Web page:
New details contradict Matiang'i's position that no Kenyan lives were lost in Lamu attack

US is mourning three citizens killed during the attack

New details contradict Interior CS Fred Matiang'i's position that no Kenyan lives were lost in Lamu  Manda Airfield attack

New details have emerged on the aftermath of a daring attack by Al Shabab terrorists at a military airstrip in Manda, Lamu County.

The government of Kenya, through KDF spokesman Lt Colonel Paul Njuguna and Interior CS Fred Matiang'i had indicated that no Kenyan lives were lost during the Sunday morning incident.

However, the Washington Post, on Tuesday reported a confirmation that at least one civilian was killed near the airstrip.

The acclaimed US media house quoted neighbors and the area county commissioner Irungu Macharia confirming that escaping Al shabab terrorists had shot dead Mwalimu Chengo Ponda about 400 metres from the airstrip.

A relative of the deceased, identified as Karani Kigombe, said the police were well aware of Ponda's death and even visited their home to collect the bullet shells used by the terrorists.

The information was in direct contradiction to Matiang'i's claim that not a single Kenyan life was killed.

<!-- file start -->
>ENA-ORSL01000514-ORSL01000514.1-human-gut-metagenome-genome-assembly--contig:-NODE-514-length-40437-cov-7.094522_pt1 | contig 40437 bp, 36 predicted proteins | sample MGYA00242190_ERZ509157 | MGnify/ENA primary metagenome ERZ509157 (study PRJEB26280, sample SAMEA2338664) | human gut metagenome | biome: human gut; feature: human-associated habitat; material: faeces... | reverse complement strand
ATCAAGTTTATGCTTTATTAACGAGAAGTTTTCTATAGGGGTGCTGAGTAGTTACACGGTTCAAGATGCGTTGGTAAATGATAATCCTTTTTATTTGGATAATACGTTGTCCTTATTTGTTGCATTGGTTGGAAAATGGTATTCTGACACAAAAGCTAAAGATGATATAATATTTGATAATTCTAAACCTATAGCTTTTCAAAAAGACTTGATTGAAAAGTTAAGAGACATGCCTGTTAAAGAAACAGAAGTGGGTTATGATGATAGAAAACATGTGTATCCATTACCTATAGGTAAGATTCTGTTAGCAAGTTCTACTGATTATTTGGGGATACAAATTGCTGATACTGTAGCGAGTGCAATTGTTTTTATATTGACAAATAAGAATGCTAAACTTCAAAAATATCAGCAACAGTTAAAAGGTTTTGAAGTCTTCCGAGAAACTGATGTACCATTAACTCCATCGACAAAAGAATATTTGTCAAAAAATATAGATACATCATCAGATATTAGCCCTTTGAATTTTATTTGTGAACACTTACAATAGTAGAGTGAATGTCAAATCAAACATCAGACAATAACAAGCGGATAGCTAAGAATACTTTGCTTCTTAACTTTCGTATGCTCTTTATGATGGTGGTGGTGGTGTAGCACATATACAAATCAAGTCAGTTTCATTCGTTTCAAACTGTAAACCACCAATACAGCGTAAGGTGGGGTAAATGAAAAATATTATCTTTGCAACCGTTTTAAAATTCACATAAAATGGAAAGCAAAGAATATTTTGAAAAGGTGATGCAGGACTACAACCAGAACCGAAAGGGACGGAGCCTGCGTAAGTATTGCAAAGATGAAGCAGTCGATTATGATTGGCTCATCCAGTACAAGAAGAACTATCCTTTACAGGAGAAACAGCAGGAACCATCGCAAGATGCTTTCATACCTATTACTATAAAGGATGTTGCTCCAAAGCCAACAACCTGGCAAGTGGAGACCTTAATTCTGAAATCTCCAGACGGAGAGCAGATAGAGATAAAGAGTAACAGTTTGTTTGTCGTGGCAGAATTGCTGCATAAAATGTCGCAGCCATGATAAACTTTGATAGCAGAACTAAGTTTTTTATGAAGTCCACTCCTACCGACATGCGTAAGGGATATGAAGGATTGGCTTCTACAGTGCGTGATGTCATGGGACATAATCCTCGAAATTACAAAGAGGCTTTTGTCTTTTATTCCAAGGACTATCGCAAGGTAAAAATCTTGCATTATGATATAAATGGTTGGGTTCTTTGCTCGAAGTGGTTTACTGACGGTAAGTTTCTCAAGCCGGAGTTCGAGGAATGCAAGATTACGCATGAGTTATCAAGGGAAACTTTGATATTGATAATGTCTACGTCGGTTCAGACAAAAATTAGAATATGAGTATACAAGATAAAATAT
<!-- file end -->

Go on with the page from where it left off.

Kenyans had started asking for information after a US Senator who chairs the country's Senate Foreign Relations Committee, made reference to loss of Kenyan lives shortly after the attack.

I am saddened to learn that American and Kenyan lives were lost during a heinous terrorist attack on a Kenya-US operating base early this morning,” Republican Senator from Idaho Sen. James E. Risch said.

The US Senate's Foreign Relations Committee is a powerful organ that receives regular briefings on any matter touching on US interests abroad.

Despite Matiang'i and Njuguna's denials to the press, Senator Risch has not retracted the tweet and there is no indication that Kenya has formally protested the tweet as would be the procedure when a senior government official from a friendly country publishes misleading information.

The Washington Post's story also quoted the neighbors indicating that over ten terrorists escaped to the neighboring villages despite the government's position that all the attackers were killed within an hour of the raid.

The US army command mourned 23-year old Henry "Mitch" Mayfield Jr who died during the attack at the Manday Bay Airfield. Two other US citizens, working as Defense contractors were also killed during the attack.

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